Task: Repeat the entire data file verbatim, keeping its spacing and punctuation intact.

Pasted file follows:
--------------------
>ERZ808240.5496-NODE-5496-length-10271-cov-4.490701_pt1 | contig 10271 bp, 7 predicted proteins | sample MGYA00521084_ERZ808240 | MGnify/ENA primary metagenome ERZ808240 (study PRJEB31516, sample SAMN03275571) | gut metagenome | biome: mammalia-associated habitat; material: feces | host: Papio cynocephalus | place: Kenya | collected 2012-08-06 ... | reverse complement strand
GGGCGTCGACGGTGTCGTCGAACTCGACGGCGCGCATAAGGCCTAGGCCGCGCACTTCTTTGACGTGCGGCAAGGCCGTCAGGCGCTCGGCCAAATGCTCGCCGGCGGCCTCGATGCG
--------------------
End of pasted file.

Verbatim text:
>ERZ808240.5496-NODE-5496-length-10271-cov-4.490701_pt1 | contig 10271 bp, 7 predicted proteins | sample MGYA00521084_ERZ808240 | MGnify/ENA primary metagenome ERZ808240 (study PRJEB31516, sample SAMN03275571) | gut metagenome | biome: mammalia-associated habitat; material: feces | host: Papio cynocephalus | place: Kenya | collected 2012-08-06 ... | reverse complement strand
GGGCGTCGACGGTGTCGTCGAACTCGACGGCGCGCATAAGGCCTAGGCCGCGCACTTCTTTGACGTGCGGCAAGGCCGTCAGGCGCTCGGCCAAATGCTCGCCGGCGGCCTCGATGCG